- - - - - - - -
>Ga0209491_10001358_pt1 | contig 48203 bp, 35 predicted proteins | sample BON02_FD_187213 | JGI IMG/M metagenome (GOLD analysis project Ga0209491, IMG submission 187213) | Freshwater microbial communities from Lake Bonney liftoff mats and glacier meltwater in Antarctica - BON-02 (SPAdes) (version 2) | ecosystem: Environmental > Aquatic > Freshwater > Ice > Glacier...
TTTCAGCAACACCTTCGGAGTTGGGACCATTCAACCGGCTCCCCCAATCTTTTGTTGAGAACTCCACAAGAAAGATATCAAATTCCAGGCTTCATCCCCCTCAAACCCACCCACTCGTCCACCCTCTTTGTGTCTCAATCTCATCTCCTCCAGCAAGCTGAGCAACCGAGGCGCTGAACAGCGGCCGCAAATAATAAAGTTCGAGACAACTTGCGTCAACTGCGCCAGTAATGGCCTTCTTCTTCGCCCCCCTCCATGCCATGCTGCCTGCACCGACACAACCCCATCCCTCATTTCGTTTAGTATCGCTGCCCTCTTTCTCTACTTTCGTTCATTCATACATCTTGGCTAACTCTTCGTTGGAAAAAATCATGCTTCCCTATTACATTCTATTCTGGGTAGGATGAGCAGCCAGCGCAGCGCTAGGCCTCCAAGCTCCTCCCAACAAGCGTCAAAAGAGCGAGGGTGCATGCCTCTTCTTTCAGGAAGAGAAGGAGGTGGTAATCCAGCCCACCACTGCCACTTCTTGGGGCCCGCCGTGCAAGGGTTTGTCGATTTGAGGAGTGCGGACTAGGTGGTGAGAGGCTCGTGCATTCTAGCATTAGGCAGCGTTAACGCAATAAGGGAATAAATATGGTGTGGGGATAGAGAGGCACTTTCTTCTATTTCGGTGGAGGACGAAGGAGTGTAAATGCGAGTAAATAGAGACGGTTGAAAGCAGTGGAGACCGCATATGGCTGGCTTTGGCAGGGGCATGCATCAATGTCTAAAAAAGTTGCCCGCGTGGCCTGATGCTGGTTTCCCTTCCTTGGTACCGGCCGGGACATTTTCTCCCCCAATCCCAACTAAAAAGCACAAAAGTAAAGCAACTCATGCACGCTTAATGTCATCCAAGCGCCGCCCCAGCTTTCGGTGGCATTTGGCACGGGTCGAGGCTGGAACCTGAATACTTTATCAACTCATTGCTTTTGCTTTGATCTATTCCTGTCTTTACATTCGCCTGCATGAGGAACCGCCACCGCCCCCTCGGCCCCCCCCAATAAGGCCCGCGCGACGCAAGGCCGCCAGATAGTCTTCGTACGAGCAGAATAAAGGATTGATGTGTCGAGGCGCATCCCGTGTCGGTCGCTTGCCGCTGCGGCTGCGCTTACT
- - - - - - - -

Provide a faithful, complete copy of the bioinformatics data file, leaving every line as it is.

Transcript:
>Ga0209491_10001358_pt1 | contig 48203 bp, 35 predicted proteins | sample BON02_FD_187213 | JGI IMG/M metagenome (GOLD analysis project Ga0209491, IMG submission 187213) | Freshwater microbial communities from Lake Bonney liftoff mats and glacier meltwater in Antarctica - BON-02 (SPAdes) (version 2) | ecosystem: Environmental > Aquatic > Freshwater > Ice > Glacier...
TTTCAGCAACACCTTCGGAGTTGGGACCATTCAACCGGCTCCCCCAATCTTTTGTTGAGAACTCCACAAGAAAGATATCAAATTCCAGGCTTCATCCCCCTCAAACCCACCCACTCGTCCACCCTCTTTGTGTCTCAATCTCATCTCCTCCAGCAAGCTGAGCAACCGAGGCGCTGAACAGCGGCCGCAAATAATAAAGTTCGAGACAACTTGCGTCAACTGCGCCAGTAATGGCCTTCTTCTTCGCCCCCCTCCATGCCATGCTGCCTGCACCGACACAACCCCATCCCTCATTTCGTTTAGTATCGCTGCCCTCTTTCTCTACTTTCGTTCATTCATACATCTTGGCTAACTCTTCGTTGGAAAAAATCATGCTTCCCTATTACATTCTATTCTGGGTAGGATGAGCAGCCAGCGCAGCGCTAGGCCTCCAAGCTCCTCCCAACAAGCGTCAAAAGAGCGAGGGTGCATGCCTCTTCTTTCAGGAAGAGAAGGAGGTGGTAATCCAGCCCACCACTGCCACTTCTTGGGGCCCGCCGTGCAAGGGTTTGTCGATTTGAGGAGTGCGGACTAGGTGGTGAGAGGCTCGTGCATTCTAGCATTAGGCAGCGTTAACGCAATAAGGGAATAAATATGGTGTGGGGATAGAGAGGCACTTTCTTCTATTTCGGTGGAGGACGAAGGAGTGTAAATGCGAGTAAATAGAGACGGTTGAAAGCAGTGGAGACCGCATATGGCTGGCTTTGGCAGGGGCATGCATCAATGTCTAAAAAAGTTGCCCGCGTGGCCTGATGCTGGTTTCCCTTCCTTGGTACCGGCCGGGACATTTTCTCCCCCAATCCCAACTAAAAAGCACAAAAGTAAAGCAACTCATGCACGCTTAATGTCATCCAAGCGCCGCCCCAGCTTTCGGTGGCATTTGGCACGGGTCGAGGCTGGAACCTGAATACTTTATCAACTCATTGCTTTTGCTTTGATCTATTCCTGTCTTTACATTCGCCTGCATGAGGAACCGCCACCGCCCCCTCGGCCCCCCCCAATAAGGCCCGCGCGACGCAAGGCCGCCAGATAGTCTTCGTACGAGCAGAATAAAGGATTGATGTGTCGAGGCGCATCCCGTGTCGGTCGCTTGCCGCTGCGGCTGCGCTTACT